Ex-fleet stock price fall in lockdown was ‘short-term blip’, says Aston Barclay
Volumes and values of ex-fleet stock saw a large fall in the November lockdown but the used fleet sector remains up overall, according to Aston Barclay.
The firm’s figures show high volumes of fleet stock were held back in the second lockdown, which contributed to the average price of 24-60-month ex-fleet stock falling by 9.5% (£881) in the month to £10,638.
However, the firm said this is just a short-term blip as values and conversions have already started to improve.
It added that November’s average ex-fleet prices of £10,638 are still higher than at the beginning of 2020, putting the current volatility of the 2020 market into perspective.
Overall, used car sales last month reached 70% of a typical November despite lockdown. Although dealer showrooms were shut and many used car buyers were on furlough, dealer, fleet and OEM vendors sold thousands of used cars and vans online.
Average prices of late and low stock remained static at £16,486 as demand was high but supply remained very low, with the market eagerly waiting for daily rental companies to reveal their replacement policies for 2021 to see if supply improves. The budget part-exchange sector (older than 126 months) rose in November by £60 to £1,312. Prices of younger part exchanges (55-78 months) fell by 9.9% (£765) due to a lack of supply and variety of stock, while older part exchanges (79-126 months) fell back by £183 to £3,517 due to average mileage increasing by 2,500 to 79,000 miles.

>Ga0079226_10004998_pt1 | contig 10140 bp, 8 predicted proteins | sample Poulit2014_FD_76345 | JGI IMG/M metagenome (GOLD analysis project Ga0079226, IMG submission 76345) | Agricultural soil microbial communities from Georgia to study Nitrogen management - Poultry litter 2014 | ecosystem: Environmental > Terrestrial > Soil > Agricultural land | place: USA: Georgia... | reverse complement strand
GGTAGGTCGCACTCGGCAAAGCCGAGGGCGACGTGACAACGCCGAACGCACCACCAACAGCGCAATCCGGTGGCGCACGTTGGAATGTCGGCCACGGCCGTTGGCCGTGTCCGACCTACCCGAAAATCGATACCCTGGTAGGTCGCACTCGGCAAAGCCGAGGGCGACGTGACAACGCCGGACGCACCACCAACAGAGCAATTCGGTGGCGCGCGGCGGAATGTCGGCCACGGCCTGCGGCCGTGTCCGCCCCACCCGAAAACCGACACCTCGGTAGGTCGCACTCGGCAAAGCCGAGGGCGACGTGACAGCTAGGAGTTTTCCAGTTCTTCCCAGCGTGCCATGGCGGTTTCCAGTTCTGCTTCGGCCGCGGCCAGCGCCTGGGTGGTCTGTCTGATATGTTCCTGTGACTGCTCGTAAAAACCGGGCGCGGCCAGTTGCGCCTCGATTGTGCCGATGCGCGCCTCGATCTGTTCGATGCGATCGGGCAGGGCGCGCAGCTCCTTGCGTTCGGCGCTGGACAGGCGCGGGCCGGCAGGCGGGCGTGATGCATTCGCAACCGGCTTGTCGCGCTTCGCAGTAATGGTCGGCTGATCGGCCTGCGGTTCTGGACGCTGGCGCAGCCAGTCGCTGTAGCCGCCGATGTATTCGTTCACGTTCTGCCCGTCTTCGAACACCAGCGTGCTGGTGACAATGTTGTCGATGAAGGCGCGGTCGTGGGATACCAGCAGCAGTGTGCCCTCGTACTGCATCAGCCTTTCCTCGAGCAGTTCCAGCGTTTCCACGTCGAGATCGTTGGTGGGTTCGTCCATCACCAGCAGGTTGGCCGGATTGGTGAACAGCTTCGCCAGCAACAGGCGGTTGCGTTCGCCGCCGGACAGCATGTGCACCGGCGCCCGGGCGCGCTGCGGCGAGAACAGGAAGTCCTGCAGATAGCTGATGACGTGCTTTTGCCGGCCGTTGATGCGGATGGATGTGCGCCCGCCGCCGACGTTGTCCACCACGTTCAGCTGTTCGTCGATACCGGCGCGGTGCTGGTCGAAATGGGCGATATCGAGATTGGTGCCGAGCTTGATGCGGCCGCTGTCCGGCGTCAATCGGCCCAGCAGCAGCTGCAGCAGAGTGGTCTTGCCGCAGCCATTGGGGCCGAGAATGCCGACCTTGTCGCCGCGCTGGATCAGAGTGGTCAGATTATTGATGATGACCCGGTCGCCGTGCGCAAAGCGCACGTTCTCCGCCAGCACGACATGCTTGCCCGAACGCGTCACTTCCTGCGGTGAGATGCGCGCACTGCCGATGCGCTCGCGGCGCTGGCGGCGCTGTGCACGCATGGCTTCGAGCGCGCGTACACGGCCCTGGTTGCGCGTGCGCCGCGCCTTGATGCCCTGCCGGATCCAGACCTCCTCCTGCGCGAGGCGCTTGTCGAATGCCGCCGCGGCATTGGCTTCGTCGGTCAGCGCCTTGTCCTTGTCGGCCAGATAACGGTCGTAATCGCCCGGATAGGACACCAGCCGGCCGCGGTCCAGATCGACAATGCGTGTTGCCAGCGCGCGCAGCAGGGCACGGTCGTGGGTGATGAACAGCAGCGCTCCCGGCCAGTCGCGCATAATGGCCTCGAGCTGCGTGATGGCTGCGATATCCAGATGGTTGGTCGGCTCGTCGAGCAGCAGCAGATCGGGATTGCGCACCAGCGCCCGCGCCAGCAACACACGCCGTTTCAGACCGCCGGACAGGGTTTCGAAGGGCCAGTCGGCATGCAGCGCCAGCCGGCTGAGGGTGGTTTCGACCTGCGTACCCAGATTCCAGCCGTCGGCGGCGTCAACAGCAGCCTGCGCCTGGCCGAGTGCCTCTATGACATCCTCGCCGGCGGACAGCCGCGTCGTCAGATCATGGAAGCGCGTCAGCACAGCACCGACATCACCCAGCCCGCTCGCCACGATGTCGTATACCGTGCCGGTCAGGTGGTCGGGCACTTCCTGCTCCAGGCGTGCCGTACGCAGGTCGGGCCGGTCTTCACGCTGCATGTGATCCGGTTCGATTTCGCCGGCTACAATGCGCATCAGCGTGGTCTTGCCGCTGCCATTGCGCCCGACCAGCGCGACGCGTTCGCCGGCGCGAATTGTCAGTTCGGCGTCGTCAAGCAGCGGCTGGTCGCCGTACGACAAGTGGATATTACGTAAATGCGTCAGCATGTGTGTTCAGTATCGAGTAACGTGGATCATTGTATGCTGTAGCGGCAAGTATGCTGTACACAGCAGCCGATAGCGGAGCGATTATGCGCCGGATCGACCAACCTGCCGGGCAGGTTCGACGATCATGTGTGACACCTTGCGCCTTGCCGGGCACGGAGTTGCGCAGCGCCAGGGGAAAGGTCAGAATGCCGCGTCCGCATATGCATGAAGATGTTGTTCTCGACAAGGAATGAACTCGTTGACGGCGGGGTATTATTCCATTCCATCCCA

EVs and hybrids experienced a price fall in November of £1,341 (9.1%), moving them closer to equivalent petrol and diesel models.
With showrooms now open again, Aston Barclay said used car demand and prices are already improving and the trade is anticipating a strong end to December and start to January.
But Brexit that may affect the market’s progress according to Aston Barclay’s MD – customer, Martin Potter.
“Overall, we were very positive about how November performed compared with the first lockdown, but how Brexit may affect the used car market is still unclear. The likelihood is that it will impact the new car market more readily. Consumer confidence is still in the balance moving into 2021 with the unemployment rate continuing to rise which is countered by the positive news that the vaccine programme will start before Christmas. What I know is that the used car industry would love some consistency to return in 2021,” he added.
The BVRLA however has already warned of an expected rebalancing of residual values – it’s forecasted a fall of 10% in used car values in 2021 as used car values are around 7% higher than they were a year ago. It’s said this is unsustainable and the leasing industry is concerned about the long-term economic impact of the pandemic and the used market’s capacity to absorb a large influx of electric vehicles. It added that a 10% fall is broadly similar to 2019 and not as dramatic as that seen in 2008 following the recession.
Cap HPI has also said that used values are likely to fall during 2021 as the negative impact of coronavirus on consumer confidence is likely to outweigh the positive impact of higher prices on new cars from Brexit tariffs and a resultant switch to used cars from buyers.